Earth / Linux

This computer was built by myself in February-March 1999 as a replacement for what was then called Caliban. I needed a machine that could cope with running Windows applications at a sensible speed, and I wanted to convert Caliban back to running some version of Linux. After a fair amount of research, I decided that building a system based on the Slot 1 Celeron was probably better value for money than a Slot 1 Pentium II system. (The Celeron has only 128 Kb of L2 cache, but it runs at the same clock speed as the CPU core, while the P2 cache only runs at half core speed. The upshot of all this is that for non-cache intensive operations, a Celeron 400 has near enough identical performance to a PII 400. Considering the cost differences at the time, this was a fantastic deal.) I also decided to run Windows 98 on the new machine - Windows NT was too expensive, and Windows 95 was far too unstable. It is interesting to note that Windows 98 (and Windows 98 SE) running on a Celeron 400 seem to boot in about the same time as Windows 95 running on a 486DX4-120... odd, that.

This machine was originally called Dogbert. Why? Well, Dogbert wants to take over the world, and this machine runs software written by a company who seems to want to take over the world... The machine was renamed Earth in late 2001, then changed to Linux in early 2003.

Name. Dogbert.
Introduced. 1999.
Processor. Intel Celeron 400.
RAM. 128 Mb.
ROM. Unknown (contains Award BIOS 4.60PGMA).
Motherboard. AOpen AX6BC, Intel BX Chipset, 100 MHz bus, PCI/ISA/AGP, no on-board L2 cache.
Operating system. Windows 98 (until mid 1999), Windows 98 SE (mid 1999 to early 2000).
Interfaces. Parallel, two 9-pin serial, P/S2 mouse, PS/2 keyboard, two USB.
Monitor. Iiyama MF8515F 15".
Drives.
  • 3.5" disc drive.
  • IBM 12.9 Gb EIDE UDMA33 hard drive.
  • 36x Creative Labs Infra 5400 CD-ROM.
  • Iomega Zip 250 internal IDE.
  • Iomega Jaz 1 Gb drive.
Expansion cards.
  • Diamond Viper V550 (Riva TNT chipset, 16 Mb, AGP, TV out).
  • Adaptec AHA2930 SCSI adapter.
  • Creative Labs Soundblaster Live!
  • Kingston KNE30BT network card.
Peripherals fitted.
  • Yamaha YST-M15 speakers.
  • Canon BJC-6100 printer.
  • 3Com/USR Professional Message Modem.

The machine has been upgraded several times since it was built. The first upgrade consisted of replacing the Celeron 400 with a slightly more powerful Pentium III 650. I also added some more memory, taking the total to 256 Mb, replaced with graphics card with an ATI All-in-Wonder Radeon and replaced the monitor with an Iiyama Vision Master 450 Pro. I replaced the Creative Infra with a Pioneer DVD drive and added a Plextor Plexwriter 12/4/32. I replaced the original IBM 12.9 Gb hard drive with a 30 Gb IBM 75GXP and at the same time "upgraded" the operating system, to Windows 2000 Professional and installed a Promise Ultra100 IDE card. The first IBM 75GXP failed, as did the second one, so I installed a 40 Gb IBM 60GXP. For a while I ran Windows XP Professional on this machine, but it was converted to Red Hat Linux when I built my new new in early 2003. The current state of the machine is shown in the table below.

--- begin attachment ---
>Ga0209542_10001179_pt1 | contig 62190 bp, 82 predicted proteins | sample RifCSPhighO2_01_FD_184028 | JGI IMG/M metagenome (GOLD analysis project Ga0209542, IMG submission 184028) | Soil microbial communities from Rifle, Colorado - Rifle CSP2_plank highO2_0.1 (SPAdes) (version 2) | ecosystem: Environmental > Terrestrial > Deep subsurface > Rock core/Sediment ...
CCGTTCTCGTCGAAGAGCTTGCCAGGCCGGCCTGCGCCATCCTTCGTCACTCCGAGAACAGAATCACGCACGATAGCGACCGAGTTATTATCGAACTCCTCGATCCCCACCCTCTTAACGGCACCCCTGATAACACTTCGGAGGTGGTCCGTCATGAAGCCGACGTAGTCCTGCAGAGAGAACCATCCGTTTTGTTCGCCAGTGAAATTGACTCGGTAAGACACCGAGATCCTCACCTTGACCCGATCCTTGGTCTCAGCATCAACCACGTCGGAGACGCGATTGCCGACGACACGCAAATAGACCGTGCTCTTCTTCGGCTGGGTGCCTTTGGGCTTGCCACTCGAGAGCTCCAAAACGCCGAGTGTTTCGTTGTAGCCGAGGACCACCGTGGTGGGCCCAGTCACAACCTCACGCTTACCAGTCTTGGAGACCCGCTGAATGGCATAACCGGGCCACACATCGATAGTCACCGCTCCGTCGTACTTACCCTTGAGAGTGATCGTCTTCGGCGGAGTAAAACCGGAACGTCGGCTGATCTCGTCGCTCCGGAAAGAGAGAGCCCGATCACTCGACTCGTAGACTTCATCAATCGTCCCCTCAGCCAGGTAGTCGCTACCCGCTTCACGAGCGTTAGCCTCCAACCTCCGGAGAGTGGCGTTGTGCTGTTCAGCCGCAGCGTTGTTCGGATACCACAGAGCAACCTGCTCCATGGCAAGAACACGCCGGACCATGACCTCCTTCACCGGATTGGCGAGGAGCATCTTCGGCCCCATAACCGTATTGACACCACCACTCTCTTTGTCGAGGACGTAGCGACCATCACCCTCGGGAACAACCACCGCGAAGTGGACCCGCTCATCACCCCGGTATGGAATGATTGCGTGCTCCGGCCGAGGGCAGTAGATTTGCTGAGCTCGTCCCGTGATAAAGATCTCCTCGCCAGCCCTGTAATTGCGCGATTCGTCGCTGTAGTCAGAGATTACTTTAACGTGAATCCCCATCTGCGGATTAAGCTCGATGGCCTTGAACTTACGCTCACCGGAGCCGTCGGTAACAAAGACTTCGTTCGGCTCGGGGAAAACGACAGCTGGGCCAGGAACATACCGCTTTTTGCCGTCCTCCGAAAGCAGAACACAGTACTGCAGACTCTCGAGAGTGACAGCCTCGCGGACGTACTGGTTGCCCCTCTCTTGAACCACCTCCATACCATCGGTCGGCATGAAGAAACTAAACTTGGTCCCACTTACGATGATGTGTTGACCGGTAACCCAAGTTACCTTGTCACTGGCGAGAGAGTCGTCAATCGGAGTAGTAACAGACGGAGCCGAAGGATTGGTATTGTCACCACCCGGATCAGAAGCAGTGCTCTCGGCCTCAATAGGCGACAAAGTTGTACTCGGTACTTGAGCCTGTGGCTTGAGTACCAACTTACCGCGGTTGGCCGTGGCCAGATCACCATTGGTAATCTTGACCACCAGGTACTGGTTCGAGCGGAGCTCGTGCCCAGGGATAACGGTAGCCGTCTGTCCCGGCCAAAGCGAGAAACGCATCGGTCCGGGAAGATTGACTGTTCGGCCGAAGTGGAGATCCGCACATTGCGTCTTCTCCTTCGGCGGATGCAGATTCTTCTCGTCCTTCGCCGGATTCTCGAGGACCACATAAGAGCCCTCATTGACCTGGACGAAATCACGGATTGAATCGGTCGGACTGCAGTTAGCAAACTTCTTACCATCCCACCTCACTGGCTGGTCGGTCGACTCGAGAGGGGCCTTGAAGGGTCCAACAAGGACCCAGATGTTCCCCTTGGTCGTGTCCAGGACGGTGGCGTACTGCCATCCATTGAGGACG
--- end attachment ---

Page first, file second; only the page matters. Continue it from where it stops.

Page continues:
Name. Earth / Linux.
Introduced. Late 2001 (in this form).
Processor. Intel Pentium III 650.
RAM. 256 Mb.
ROM. Unknown (contains Award BIOS 4.60PGMA).
Motherboard. AOpen AX6BC, Intel BX Chipset, 100 MHz bus, PCI/ISA/AGP, no on-board L2 cache.
Operating system. Windows 98 (until mid 1999), Windows 98 SE (mid 1999 to mid 2000), Windows 2000 Professional (mid 2000 to late 2001), Windows XP Professional (late 2001 to early 2003), Red Hat Linux (early 2003 onwards).
Interfaces. Parallel, two 9-pin serial, P/S2 mouse, PS/2 keyboard, two USB.
Monitor. Iiyama Vision Master Pro 450 19" (A901HT).
Drives.
  • 3.5" disc drive.
  • IBM 12.9 Gb EIDE UDMA33 hard drive (until early 2000), IBM 75GXP 30 Gb EIDE UDMA100 (early 2000 to late 2000), IBM 60GXP 40 Gb EIDE UDMA100 (from late 2000).
  • Pioneer DVD-105 DVD-ROM.
  • Plextor PX-W124TS SCSI CD Rewriter.
  • Iomega Zip 250 internal IDE.
  • Iomega Jaz 1 Gb drive.
Expansion cards.
  • ATI All-in-Wonder Radeon (32 Mb RAM, AGP).
  • Promise Ultra100 IDE card.
  • Adaptec AHA2930 SCSI adapter.
  • Creative Labs Soundblaster Live!
  • Kingston KNE30BT network card (until early 2003).
  • Intel PRO/100S Server LAN card (early 2003 onwards).
Peripherals fitted.
  • Yamaha YST-M15 speakers.
  • Canon BJC-6100 printer.
  • 3Com/USR Professional Message Modem.

In the middle of 2005 my main XP box (Windows) decided to suffer a complete motherboard failure (to the point where it wouldn't even POST). So the machine was rolled out again and became Server, running an evaluation copy of Windows 2003 Server Enterprise Edition. Which it does about as well as I expected.


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Robert McMordie

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